One Year Lived – A Lesson in Goal Attainment

“If you wonder whether an odyssey like mine is financially realistic for you, I answer with a resounding yes.”

– Adam Shepard

Man in front of mountainA few weeks back, Adam Shepard , the author of “Scratch Beginnings”, reached out to me concerning his new book “One Year Lived“.

Set for release on April 22, Adam felt readers of the Safe Investing Blog would be interested in his latest adventure. He gave me the opportunity to read this new book and share my thoughts with you.

“One Year Lived” is a chronicle of Adam’s year-long travels. Along the lines of books such as the 4 hour work week, Adam gives the “9-5” the finger, then travel’s the world and experiences all life has to offer.

Why should you, gentle reader, be interested? After all, this site is about safe investing, not world travel.  We all have things that we want. And investing is a process for growing today’s money into more money tomorrow.

But it is what you DO with your money that has an impact. We’ve discussed the importance of buying experiences with your money. And Adam definitely got his money’s worth.

A Goal Without a Plan is Just a Dream

The lesson learned from Adam’s book is that having a goal is not enough. You have to make a plan, and then work that plan into dust. Adam’s goal was to experience the world by traveling the world for one year.

I’m sure that was the easiest part of his journey. It’s at this point that the decision-making started. The “who” and the “what” were done…figuring out the “where”, “when”, and “how” was the tricky part.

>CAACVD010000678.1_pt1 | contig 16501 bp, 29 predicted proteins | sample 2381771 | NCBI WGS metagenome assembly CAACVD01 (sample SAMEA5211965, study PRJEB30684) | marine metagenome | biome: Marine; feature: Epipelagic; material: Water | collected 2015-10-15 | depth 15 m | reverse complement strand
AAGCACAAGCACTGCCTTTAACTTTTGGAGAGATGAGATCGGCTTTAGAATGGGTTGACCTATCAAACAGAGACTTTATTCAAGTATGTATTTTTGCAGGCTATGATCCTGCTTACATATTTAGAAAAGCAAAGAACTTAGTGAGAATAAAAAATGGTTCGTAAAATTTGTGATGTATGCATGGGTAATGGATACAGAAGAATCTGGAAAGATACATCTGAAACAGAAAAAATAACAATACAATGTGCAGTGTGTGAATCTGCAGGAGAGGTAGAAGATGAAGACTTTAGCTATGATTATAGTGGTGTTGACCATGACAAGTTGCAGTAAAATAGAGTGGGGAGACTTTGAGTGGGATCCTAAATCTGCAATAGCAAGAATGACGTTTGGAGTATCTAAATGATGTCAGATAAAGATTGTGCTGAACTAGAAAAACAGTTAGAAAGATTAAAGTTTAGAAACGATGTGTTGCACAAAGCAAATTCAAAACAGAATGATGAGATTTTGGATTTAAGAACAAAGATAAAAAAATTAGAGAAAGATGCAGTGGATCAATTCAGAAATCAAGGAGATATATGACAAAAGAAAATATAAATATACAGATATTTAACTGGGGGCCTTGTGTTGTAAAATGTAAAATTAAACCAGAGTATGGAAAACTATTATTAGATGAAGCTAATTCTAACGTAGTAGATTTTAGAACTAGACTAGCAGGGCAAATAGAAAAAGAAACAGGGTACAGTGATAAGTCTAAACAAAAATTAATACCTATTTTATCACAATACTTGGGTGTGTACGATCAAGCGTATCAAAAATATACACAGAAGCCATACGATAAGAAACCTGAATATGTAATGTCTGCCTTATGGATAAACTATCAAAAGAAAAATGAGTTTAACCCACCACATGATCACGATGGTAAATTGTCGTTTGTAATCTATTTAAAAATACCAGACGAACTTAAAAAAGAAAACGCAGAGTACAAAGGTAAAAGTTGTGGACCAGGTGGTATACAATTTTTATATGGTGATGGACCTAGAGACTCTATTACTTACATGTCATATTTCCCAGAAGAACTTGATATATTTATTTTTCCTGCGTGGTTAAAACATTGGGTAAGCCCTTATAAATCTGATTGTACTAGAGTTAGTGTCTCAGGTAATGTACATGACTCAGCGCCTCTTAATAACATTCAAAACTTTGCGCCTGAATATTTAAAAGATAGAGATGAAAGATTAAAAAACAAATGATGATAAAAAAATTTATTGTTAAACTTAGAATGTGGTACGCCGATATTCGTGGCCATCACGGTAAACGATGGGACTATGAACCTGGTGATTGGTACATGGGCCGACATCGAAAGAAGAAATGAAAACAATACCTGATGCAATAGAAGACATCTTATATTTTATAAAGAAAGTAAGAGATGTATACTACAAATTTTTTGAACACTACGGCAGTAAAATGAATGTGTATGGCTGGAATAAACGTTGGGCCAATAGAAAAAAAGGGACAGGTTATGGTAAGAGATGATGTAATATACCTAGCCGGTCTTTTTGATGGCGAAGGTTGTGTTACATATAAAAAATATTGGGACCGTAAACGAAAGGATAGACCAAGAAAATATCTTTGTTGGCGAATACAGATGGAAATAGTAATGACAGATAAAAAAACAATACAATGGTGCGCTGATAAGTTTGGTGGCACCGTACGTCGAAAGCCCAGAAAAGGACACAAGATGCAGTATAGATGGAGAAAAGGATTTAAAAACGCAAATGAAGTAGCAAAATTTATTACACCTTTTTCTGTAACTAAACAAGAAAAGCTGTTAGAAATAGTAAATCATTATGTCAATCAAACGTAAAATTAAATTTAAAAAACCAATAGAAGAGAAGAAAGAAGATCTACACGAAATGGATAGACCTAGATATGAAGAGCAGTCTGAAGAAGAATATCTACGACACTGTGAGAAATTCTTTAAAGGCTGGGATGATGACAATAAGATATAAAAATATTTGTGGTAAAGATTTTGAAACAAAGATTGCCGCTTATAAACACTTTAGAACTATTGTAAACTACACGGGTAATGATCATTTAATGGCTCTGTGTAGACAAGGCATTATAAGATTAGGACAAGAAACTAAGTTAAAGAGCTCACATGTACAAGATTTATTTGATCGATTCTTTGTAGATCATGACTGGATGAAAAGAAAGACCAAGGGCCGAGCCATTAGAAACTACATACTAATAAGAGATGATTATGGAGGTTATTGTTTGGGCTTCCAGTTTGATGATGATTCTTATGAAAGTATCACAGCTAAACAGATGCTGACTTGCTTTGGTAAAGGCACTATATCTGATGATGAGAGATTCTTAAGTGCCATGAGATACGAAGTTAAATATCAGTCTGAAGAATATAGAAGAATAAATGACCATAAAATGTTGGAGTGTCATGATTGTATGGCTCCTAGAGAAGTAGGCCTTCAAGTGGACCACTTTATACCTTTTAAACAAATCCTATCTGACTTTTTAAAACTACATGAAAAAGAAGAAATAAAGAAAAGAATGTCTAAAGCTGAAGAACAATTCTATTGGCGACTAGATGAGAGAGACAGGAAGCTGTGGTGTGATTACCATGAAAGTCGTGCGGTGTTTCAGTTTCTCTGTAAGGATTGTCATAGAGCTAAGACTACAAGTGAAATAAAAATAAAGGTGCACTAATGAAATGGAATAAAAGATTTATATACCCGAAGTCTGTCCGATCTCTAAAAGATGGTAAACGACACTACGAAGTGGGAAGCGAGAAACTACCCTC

Planning the “Where, When, and How”

With the easy part behind him, Adam began to plan his escape.  The trick was to figure out which countries fit his travel budget and then find creative ways to get there.

For instance, Adam tells that a flight from Costa Rica to New Zealand was going to cost $1,604.  After 8 weeks of watching travel sites for deals, he started to think he was just going to have to eat that cost.  He then discovered that flights from Los Angeles to New Zealand were $551, and Los Angeles from Costa Rica was only $263.   Half the price and some added frequently flier miles in exchange for 9 more hours of flight time.  That’s a pretty good trade if you ask me.

Adam advises that you look around for good deals.  Sounds like the same advice you get from most personal financial blogs when you read about planning for major purchases.

For example, a hamburger in Copenhagen costs four times as much as in Prague (and Prague is way cooler).  Some countries (just like some purchases) are more expensive than others.

Arai logoKnow when to scrimp and when to splurge…personally, I spare no expense on my motorcycle helmets.

In the end, he realized that in order to achieve his goal, he would need to save money.  And save a lot.  It would end up taking him 2 years.

Saving

Home free right?  Destination is set, plan is laid, we’re ready to go.  Not so fast.  Executing your plan is harder still.  This is when you’ll hear words like commitment and sacrifice.  Adam mentions sacrifice several times in his book, mainly to say that he doesn’t feel he sacrificed anything.

I can’t remember who said it, but there is a quote that I absolutely love about sacrifice: “I’ve never made sacrifices.  I’ve only made choices”.  And that is exactly what Adam did.

“The anticipation of your trip is very real, as is the prospect that this could actually happen, so you tolerate those niggling forfeitures while visions of daiquiris and the sunset on a Thai beach appear in cloud bubbles over your head.”

On the income side, he tended bar at the Hilton Garden Inn and promptly deposited all tips in the bank (sounds like paying yourself first, doesn’t it).  But income alone wasn’t enough…in order to save enough money in 2 years time, Adam also had to alter his lifestyle to keep his expenses in check.

Food Expenses

He cooked his own food for the most part, and drank his friend’s alcohol before heading out for the night.

Lodging Expenses